'Singles Ward' is light look at Mormon romance
Seattle Times movie critic
"The Singles Ward," a low-budget, mild-mannered comedy about twentysomething Mormon singletons in suburban Utah, distinguishes itself from its late-summer Hollywood cousins by being, occasionally, actually funny. For example, the movie's divorced hero, Jonathan (Will Swenson), at one point decides to rebel against the church, and does so by having his cable company unblock MTV, and by renting movies like the uncut version of "Newsies."
Well, OK, it's not exactly "Saturday Night Live," but in late August, you're grateful for what you can get.
So what we have here is a sweet-natured and entirely predictable tale about how Jonathan finds true love and faith with the fetching Cammie (Connie Young). It's the latest in a handful of recent films focusing specifically on Mormon culture to be released in mainstream theaters. (Others include "Brigham City," "The Other Side of Heaven" and "God's Army," at which friendly potshots are taken in this film.)
But "The Singles Ward," as perhaps the first LDS comedy, may be better compared with something like "My Big Fat Greek Wedding," another romantic comedy that focused on a specific community and found affectionate humor in its foibles. The comparison is apt in another way, too: Both films gloss over seemingly huge ideological differences between their central couples, resolving questions of faith quicker than you can say, "When's the wedding?" and leaving only happy endings in their wake.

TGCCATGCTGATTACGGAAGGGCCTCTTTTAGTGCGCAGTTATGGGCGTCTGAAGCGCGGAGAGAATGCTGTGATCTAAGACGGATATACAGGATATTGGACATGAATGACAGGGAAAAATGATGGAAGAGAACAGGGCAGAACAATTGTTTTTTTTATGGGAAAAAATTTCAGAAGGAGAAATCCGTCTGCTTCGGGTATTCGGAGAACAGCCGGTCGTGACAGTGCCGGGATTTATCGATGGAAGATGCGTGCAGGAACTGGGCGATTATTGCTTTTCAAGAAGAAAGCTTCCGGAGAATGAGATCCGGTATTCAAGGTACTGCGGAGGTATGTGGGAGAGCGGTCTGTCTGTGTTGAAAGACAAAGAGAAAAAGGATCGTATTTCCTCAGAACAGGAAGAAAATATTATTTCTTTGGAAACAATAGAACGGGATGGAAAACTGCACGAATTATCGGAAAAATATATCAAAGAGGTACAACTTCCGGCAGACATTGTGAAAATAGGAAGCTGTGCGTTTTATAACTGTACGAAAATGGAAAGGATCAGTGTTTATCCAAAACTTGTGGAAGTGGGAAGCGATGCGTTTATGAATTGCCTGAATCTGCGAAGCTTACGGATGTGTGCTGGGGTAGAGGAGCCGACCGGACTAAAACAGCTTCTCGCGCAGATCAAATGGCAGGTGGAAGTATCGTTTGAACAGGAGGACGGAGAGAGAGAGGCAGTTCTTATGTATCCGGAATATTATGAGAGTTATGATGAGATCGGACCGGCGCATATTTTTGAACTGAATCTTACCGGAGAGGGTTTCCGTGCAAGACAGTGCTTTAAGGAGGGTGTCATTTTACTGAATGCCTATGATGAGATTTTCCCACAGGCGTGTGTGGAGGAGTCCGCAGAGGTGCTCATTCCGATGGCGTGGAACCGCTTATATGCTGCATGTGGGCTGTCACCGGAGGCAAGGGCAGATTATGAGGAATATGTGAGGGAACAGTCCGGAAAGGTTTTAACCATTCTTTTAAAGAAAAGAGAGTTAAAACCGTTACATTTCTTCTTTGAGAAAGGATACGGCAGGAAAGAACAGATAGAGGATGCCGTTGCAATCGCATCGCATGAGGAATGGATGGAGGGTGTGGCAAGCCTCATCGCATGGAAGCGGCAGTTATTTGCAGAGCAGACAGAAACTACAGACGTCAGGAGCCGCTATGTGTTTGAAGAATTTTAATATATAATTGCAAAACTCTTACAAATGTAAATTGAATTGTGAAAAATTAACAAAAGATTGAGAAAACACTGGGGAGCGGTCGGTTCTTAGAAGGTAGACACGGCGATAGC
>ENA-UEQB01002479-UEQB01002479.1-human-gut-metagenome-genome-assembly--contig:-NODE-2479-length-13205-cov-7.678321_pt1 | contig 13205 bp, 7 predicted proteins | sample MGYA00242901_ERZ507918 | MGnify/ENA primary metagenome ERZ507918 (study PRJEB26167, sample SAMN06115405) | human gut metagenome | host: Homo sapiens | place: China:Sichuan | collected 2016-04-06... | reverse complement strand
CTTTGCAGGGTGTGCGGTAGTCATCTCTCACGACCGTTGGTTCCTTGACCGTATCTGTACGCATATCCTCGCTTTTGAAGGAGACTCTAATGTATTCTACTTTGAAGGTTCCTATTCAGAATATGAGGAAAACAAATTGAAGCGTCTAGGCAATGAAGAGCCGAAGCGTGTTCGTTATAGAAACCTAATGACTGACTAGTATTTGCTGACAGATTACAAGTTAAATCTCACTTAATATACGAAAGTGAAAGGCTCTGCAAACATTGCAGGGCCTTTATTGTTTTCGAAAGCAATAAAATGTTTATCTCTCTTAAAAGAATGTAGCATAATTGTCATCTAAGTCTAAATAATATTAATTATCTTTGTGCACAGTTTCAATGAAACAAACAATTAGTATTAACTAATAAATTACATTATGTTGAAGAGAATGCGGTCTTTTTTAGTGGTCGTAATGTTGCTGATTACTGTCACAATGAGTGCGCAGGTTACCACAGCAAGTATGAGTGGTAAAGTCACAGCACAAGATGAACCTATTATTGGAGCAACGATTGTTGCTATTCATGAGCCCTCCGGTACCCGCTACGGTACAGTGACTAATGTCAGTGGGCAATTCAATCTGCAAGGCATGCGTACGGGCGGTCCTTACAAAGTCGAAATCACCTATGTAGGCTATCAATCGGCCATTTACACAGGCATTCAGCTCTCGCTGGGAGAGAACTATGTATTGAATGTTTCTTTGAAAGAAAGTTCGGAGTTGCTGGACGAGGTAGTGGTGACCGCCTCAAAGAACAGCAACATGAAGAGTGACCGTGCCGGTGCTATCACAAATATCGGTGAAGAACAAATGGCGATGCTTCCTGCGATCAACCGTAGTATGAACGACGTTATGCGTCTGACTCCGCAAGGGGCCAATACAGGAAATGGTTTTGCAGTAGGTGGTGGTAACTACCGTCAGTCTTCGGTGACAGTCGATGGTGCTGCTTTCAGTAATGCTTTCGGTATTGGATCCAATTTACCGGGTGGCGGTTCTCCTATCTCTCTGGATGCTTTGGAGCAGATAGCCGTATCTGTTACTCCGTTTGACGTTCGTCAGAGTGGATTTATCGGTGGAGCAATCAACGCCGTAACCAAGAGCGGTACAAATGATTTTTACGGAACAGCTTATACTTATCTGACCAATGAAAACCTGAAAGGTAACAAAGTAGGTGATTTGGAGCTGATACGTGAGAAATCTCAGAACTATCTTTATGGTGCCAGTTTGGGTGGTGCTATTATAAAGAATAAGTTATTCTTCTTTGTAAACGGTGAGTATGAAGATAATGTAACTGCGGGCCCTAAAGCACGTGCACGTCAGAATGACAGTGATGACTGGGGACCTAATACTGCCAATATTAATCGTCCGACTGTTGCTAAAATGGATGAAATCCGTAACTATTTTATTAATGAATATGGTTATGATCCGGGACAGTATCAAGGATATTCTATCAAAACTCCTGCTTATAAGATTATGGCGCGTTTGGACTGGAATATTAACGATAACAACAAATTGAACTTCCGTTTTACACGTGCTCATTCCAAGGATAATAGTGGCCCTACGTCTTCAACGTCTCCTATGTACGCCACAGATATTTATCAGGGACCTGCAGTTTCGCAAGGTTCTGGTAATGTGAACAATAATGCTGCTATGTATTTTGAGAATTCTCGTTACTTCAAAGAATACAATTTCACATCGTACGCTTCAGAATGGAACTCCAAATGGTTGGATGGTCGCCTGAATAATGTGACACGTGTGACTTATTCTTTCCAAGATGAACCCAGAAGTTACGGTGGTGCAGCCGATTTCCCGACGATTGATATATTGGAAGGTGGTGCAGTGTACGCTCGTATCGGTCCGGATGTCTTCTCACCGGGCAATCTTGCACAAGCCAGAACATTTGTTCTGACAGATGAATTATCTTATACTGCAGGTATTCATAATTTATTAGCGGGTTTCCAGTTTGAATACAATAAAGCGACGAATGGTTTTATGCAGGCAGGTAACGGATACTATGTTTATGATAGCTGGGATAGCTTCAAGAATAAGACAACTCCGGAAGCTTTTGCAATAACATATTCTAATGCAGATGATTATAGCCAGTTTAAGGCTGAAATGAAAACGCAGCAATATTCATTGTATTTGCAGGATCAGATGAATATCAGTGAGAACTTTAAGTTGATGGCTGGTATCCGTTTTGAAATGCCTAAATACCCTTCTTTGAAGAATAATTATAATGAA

Nothing wrong with a little romantic fantasy, though, and director Kurt Hale presents his with a likable, attractive principal cast. Swenson, who has the blue-eyed handsomeness of a Baldwin brother, is particularly good at making an audience root for him. But the pace is uneven — some scenes, particularly one involving the setup of a new TV, drag on forever — and a few supporting cast members seem amateurish.
And those unfamiliar with Mormon traditions may find "The Singles Ward" occasionally bewildering — little explanation is given for the non-Mormon audience member, and the film's parade of cameo appearances by LDS celebrities falls a little flat if you don't recognize who the people are. For example, that's "God's Army" director Richard Dutcher, in the scene where his movie is dissed. That's a great in-joke, but only if you're in on it.
Moira Macdonald: firstname.lastname@example.org or 206-464-2725.